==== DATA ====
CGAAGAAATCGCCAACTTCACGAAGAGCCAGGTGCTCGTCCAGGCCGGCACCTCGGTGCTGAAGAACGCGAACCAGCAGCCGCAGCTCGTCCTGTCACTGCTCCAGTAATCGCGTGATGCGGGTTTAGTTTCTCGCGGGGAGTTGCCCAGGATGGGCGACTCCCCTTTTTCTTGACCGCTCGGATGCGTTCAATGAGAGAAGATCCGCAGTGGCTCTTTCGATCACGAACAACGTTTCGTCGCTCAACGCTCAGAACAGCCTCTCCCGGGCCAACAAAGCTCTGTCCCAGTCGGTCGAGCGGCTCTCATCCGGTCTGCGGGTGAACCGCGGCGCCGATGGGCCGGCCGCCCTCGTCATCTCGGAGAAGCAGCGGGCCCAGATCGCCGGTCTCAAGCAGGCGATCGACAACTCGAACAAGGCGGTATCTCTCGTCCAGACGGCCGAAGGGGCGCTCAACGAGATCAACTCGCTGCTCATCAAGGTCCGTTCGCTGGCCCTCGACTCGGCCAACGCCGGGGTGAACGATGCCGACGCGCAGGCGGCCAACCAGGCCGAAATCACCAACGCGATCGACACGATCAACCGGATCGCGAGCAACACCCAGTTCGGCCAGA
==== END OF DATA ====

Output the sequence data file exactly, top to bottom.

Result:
CGAAGAAATCGCCAACTTCACGAAGAGCCAGGTGCTCGTCCAGGCCGGCACCTCGGTGCTGAAGAACGCGAACCAGCAGCCGCAGCTCGTCCTGTCACTGCTCCAGTAATCGCGTGATGCGGGTTTAGTTTCTCGCGGGGAGTTGCCCAGGATGGGCGACTCCCCTTTTTCTTGACCGCTCGGATGCGTTCAATGAGAGAAGATCCGCAGTGGCTCTTTCGATCACGAACAACGTTTCGTCGCTCAACGCTCAGAACAGCCTCTCCCGGGCCAACAAAGCTCTGTCCCAGTCGGTCGAGCGGCTCTCATCCGGTCTGCGGGTGAACCGCGGCGCCGATGGGCCGGCCGCCCTCGTCATCTCGGAGAAGCAGCGGGCCCAGATCGCCGGTCTCAAGCAGGCGATCGACAACTCGAACAAGGCGGTATCTCTCGTCCAGACGGCCGAAGGGGCGCTCAACGAGATCAACTCGCTGCTCATCAAGGTCCGTTCGCTGGCCCTCGACTCGGCCAACGCCGGGGTGAACGATGCCGACGCGCAGGCGGCCAACCAGGCCGAAATCACCAACGCGATCGACACGATCAACCGGATCGCGAGCAACACCCAGTTCGGCCAGA